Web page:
Kfar Maccabiah, Sunday, January 4, 2021
י“א בשבט, תשפ“א
ט”ו בשבט אחר
A different Tu BiShvat
Tu BiShvat – the 15th of the Hebrew month of Shvat – celebrates “the New Year of Trees”, meaning the renewal of the natural cycle in the Land of Israel, represented by the flowering of the shkediah – the almond tree during the peak of the Israeli winter. This is a day of great joy in Medinat Israel, when children and young Israelis turn en masse to plant trees throughout the length and breadth of the Land of Israel – the world’s most forested country, with a forestation rate far above local wood consumption. Many families also celebrate Seder Tu BiShvat, something like the Passover Seder, with blessings, red and white wine, and different types of dried fruits (nuts, figs, raisins and many others) greeting the arrival of spring and its fresh fruit.
The joy of this year’s (5781) Tu BiShvat celebration is overshadowed by the biggest and worst pandemic in the history of the modern State of Israel and the world as a whole. A tragedy that has caused the loss of more than 2 million human beings, the illness of almost 100 million (more than 53 million of them fully recovered), tens of millions of jobs lost, widespread poverty and profound effects of the lockdowns on topics not yet properly studied – depression, cognitive impairments and more. Israel and the world clothed themselves in mourning, in a legitimate deep pain at the loss of human life and general grief.
Along with so much pain, we have all witnessed, each in different ways, countless expressions of concern and mutual help – along with various concrete actions around the world; manifestations of true solidarity, destined to repair the reparable and to accept the irreversible – together, as one people, and as one Humanity. Many Maccabi members and leaders put into practice our Maccabi values, building what was possible to be rebuilt, and mourning for the irreparable loss of human life.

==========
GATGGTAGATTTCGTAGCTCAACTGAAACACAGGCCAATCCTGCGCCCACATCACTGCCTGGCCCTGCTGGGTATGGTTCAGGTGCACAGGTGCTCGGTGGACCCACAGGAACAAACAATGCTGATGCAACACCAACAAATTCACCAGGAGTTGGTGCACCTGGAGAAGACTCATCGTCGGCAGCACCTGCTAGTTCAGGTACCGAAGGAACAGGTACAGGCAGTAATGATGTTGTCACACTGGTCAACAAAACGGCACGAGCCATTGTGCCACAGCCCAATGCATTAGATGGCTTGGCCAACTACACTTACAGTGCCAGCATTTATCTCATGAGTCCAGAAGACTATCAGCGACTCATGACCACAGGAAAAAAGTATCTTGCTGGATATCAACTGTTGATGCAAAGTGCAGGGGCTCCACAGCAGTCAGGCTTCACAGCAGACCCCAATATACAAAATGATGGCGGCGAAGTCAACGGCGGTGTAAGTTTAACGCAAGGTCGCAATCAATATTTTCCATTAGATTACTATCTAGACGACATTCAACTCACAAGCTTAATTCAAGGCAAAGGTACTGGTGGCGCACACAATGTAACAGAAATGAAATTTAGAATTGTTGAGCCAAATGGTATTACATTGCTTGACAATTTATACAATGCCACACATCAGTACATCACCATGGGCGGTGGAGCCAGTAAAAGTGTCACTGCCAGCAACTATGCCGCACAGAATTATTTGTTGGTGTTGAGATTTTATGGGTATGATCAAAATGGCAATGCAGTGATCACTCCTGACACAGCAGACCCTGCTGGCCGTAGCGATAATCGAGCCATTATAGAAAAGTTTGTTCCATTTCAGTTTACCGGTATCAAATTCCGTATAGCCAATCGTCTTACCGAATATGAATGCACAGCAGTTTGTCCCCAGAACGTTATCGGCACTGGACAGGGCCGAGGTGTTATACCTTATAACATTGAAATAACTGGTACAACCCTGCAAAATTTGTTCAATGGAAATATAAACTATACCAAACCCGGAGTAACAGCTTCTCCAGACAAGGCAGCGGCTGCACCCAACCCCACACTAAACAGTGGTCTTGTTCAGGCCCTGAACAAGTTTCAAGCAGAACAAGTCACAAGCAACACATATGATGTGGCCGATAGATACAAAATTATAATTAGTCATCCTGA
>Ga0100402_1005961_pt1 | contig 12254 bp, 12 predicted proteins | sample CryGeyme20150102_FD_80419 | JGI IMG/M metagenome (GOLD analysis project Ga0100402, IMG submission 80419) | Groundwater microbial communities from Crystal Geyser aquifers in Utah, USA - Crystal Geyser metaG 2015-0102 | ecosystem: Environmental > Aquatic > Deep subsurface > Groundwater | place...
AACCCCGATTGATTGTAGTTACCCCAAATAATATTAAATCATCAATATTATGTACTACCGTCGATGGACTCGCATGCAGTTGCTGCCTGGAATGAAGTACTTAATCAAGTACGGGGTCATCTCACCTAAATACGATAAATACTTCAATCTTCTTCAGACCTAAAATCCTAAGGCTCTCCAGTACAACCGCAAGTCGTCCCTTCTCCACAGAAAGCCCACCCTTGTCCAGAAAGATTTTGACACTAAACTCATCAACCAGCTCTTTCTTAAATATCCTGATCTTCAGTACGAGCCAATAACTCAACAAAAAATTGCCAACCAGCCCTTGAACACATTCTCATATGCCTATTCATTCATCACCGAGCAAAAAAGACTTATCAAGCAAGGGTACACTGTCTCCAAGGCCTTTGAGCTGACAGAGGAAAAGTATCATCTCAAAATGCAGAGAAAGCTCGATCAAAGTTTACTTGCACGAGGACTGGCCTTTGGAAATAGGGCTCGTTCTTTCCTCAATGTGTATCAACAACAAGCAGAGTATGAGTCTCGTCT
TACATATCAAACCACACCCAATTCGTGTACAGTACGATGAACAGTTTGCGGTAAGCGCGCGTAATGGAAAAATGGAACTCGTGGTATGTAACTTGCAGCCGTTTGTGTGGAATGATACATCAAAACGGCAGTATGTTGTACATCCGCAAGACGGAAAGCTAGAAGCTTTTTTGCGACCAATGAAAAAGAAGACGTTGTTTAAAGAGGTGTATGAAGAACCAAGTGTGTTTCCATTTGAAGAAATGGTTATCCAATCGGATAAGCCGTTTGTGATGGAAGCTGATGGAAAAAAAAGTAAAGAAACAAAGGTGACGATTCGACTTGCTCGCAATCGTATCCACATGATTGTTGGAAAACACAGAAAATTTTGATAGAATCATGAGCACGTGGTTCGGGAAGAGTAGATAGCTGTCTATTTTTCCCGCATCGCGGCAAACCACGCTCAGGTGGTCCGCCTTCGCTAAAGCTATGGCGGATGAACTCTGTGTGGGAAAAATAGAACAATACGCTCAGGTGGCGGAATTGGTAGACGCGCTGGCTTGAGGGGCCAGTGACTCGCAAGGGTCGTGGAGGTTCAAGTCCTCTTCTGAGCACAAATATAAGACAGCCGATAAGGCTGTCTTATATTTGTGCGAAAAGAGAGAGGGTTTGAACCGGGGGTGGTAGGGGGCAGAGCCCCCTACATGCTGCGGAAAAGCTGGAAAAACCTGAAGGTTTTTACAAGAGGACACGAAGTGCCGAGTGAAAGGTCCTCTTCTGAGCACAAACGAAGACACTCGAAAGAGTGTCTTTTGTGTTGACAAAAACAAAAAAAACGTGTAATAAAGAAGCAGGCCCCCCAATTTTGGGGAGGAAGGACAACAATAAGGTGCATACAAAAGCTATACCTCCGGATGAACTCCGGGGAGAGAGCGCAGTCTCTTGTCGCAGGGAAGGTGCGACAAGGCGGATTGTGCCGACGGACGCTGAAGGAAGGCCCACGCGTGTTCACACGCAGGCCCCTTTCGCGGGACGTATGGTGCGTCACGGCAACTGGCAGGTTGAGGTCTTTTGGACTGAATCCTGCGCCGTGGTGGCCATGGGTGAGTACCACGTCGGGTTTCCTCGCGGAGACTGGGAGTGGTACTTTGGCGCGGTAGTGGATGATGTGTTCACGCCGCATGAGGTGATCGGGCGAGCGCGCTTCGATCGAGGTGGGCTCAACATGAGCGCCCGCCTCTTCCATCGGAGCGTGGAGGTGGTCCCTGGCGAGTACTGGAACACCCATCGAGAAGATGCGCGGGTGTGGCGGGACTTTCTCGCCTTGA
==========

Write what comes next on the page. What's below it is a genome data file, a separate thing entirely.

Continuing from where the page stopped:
A very appropriate allegorical midrash to this celebration of Tu BiShvat eloquently describes exactly this spirit of mutual responsibility and solidarity present during our acute distress over this pandemic. The midrash relates to nuts – one of the celebration’s most distinctive fruits – explaining a verse in the Song of Songs – “I went down to the nut grove…” – as follows:
Just as with nuts, if you remove one from the pile, all of them move and roll after each other. So too with Israel, if you hit one of them, they all hurt.
All the people of Israel and all Humanity were deeply affected by the deaths of so many marvelous men and women. We all feel the pain, the sorrow – “if you hit one of us, we all hurt”. This Tu B’Shvat 5781 poses, then, different challenges than those which characterized the seven decades of permanent growth after World War II and the Shoah that devastated the West and wiped out most of the European members of our people (this Tu BiShvat, in particular, coincides with International Holocaust Remembrance Day). The first challenge is to repair our souls distressed by the loss of so many human beings shattered by the pandemic. The second great challenge is the restoration, reconstruction, and renewed “greening” of our existence – the symbol of life itself. This year we will celebrate Tu Bishvat with a heavy heart, on the one hand, but also with the renewed mission of greening the world, restoring its hope, its joy, its solidarity; the profound understanding of our inter-responsibility, our interdependence; the need to assume the commitment we should have towards others – towards each and every one.
May the sweetness of the fruits that we consume on this Tu BiShvat be a sign of hope, joy and a better future for all humanity – so in need of light in these still obscure days.
May God help us to bear fruit in all areas of our good intentions and actions.
In this celebration of Tu BiShvat, may we root our souls in renewed commitment to the Land of Israel and the State we build within it, marvel at the fruits that have flowered from its profusion of greenery, and renew our commitment to the promise it holds of our future growth and development.
Tu BiShvat Sameach!
RABBI CARLOS TAPIERO
Deputy Director-General & Director of Education
Maccabi World Union
 The name Tu BiShvat is a Hebrew Date: the 15th Day of the month of Shvat. In Hebrew alphabet numerology, the letter Yud stands for 10, so for example 11 is Yud-Aleph; 15, however, is not Yud-Heh because that would form one of the names of HaShem. Thus 15 is formed from Tet (9) & Vav (6).
 Shir HaShirim (Song of the Songs) VI, 11
 Shir HaShirim Raba VI, 26.